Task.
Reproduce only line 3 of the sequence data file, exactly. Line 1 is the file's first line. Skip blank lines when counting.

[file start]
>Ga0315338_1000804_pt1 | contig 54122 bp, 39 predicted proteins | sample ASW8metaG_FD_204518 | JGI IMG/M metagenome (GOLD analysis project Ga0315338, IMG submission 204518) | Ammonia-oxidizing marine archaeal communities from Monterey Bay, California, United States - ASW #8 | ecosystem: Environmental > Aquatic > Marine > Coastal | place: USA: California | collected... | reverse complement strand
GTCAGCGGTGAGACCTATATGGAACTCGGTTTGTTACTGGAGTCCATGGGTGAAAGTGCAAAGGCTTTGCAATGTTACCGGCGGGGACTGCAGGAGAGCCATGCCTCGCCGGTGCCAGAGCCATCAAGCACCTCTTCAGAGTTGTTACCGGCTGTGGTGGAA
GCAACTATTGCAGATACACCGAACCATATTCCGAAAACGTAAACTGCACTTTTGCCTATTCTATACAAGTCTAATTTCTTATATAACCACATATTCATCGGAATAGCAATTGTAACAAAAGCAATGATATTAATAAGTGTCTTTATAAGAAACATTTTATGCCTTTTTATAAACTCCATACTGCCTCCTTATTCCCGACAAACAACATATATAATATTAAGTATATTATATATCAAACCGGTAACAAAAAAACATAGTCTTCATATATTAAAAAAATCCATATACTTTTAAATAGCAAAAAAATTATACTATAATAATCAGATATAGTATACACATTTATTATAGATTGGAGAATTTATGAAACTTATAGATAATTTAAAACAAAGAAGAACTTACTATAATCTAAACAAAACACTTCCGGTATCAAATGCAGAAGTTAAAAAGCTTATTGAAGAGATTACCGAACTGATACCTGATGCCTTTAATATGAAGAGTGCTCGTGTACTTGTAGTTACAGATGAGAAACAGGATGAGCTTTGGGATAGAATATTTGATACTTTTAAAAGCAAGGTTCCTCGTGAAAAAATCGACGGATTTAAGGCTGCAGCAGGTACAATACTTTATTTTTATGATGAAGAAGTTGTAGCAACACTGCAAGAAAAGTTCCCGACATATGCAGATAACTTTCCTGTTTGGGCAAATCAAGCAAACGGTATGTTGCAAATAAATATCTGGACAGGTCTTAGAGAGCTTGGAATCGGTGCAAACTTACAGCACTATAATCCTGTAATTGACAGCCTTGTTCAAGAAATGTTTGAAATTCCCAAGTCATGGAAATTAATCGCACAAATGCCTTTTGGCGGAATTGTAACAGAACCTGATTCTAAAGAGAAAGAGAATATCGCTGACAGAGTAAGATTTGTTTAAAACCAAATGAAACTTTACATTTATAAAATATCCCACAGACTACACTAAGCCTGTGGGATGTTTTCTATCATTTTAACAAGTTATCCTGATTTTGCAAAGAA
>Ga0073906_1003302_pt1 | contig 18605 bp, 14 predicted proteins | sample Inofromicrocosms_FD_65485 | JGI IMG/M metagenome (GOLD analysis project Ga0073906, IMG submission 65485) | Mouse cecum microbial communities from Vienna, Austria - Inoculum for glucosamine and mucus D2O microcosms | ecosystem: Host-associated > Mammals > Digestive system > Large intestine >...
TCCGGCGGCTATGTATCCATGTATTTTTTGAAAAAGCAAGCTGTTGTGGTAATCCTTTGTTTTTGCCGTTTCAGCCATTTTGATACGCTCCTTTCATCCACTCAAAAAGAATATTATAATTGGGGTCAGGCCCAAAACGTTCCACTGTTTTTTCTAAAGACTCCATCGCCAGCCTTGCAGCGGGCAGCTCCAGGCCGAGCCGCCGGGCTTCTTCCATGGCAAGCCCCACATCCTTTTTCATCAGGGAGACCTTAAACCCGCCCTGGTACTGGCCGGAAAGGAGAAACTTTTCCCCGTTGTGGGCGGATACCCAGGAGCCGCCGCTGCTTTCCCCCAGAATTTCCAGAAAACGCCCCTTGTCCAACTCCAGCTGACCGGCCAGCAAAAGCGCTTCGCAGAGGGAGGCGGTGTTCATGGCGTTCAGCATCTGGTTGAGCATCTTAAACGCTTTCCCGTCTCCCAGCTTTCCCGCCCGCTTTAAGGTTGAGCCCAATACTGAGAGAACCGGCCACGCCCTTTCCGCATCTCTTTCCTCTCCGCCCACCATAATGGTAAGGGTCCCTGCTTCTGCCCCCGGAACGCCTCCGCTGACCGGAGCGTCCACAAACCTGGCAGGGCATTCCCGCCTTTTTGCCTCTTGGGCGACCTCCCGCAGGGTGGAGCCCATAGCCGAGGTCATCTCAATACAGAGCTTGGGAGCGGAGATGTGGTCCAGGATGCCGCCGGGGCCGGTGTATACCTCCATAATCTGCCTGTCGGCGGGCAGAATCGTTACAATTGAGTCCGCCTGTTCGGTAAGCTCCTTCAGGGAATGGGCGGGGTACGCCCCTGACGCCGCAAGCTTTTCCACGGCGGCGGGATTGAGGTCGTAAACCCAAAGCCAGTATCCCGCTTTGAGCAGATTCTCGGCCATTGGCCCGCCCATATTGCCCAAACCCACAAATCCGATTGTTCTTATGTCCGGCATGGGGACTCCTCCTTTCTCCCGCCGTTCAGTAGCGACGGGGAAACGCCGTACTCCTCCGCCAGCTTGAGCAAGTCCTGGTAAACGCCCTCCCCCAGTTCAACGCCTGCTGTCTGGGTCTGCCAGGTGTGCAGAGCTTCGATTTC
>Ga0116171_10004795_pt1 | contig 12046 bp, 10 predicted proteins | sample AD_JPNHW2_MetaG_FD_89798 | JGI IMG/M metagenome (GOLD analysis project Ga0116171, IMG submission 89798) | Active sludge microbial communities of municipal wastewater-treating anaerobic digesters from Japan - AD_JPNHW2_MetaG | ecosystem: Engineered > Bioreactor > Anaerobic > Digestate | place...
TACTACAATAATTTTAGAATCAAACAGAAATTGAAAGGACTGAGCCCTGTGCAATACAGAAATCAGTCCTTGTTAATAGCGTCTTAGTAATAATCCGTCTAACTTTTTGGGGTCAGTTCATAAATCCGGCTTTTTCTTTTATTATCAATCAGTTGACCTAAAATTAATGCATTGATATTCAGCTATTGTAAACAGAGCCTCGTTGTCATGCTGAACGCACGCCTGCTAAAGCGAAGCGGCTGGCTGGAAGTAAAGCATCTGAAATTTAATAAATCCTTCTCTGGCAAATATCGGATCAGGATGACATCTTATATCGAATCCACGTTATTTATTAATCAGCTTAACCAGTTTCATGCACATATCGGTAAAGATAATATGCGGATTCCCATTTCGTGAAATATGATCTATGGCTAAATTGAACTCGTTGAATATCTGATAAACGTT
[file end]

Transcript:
GCAACTATTGCAGATACACCGAACCATATTCCGAAAACGTAAACTGCACTTTTGCCTATTCTATACAAGTCTAATTTCTTATATAACCACATATTCATCGGAATAGCAATTGTAACAAAAGCAATGATATTAATAAGTGTCTTTATAAGAAACATTTTATGCCTTTTTATAAACTCCATACTGCCTCCTTATTCCCGACAAACAACATATATAATATTAAGTATATTATATATCAAACCGGTAACAAAAAAACATAGTCTTCATATATTAAAAAAATCCATATACTTTTAAATAGCAAAAAAATTATACTATAATAATCAGATATAGTATACACATTTATTATAGATTGGAGAATTTATGAAACTTATAGATAATTTAAAACAAAGAAGAACTTACTATAATCTAAACAAAACACTTCCGGTATCAAATGCAGAAGTTAAAAAGCTTATTGAAGAGATTACCGAACTGATACCTGATGCCTTTAATATGAAGAGTGCTCGTGTACTTGTAGTTACAGATGAGAAACAGGATGAGCTTTGGGATAGAATATTTGATACTTTTAAAAGCAAGGTTCCTCGTGAAAAAATCGACGGATTTAAGGCTGCAGCAGGTACAATACTTTATTTTTATGATGAAGAAGTTGTAGCAACACTGCAAGAAAAGTTCCCGACATATGCAGATAACTTTCCTGTTTGGGCAAATCAAGCAAACGGTATGTTGCAAATAAATATCTGGACAGGTCTTAGAGAGCTTGGAATCGGTGCAAACTTACAGCACTATAATCCTGTAATTGACAGCCTTGTTCAAGAAATGTTTGAAATTCCCAAGTCATGGAAATTAATCGCACAAATGCCTTTTGGCGGAATTGTAACAGAACCTGATTCTAAAGAGAAAGAGAATATCGCTGACAGAGTAAGATTTGTTTAAAACCAAATGAAACTTTACATTTATAAAATATCCCACAGACTACACTAAGCCTGTGGGATGTTTTCTATCATTTTAACAAGTTATCCTGATTTTGCAAAGAA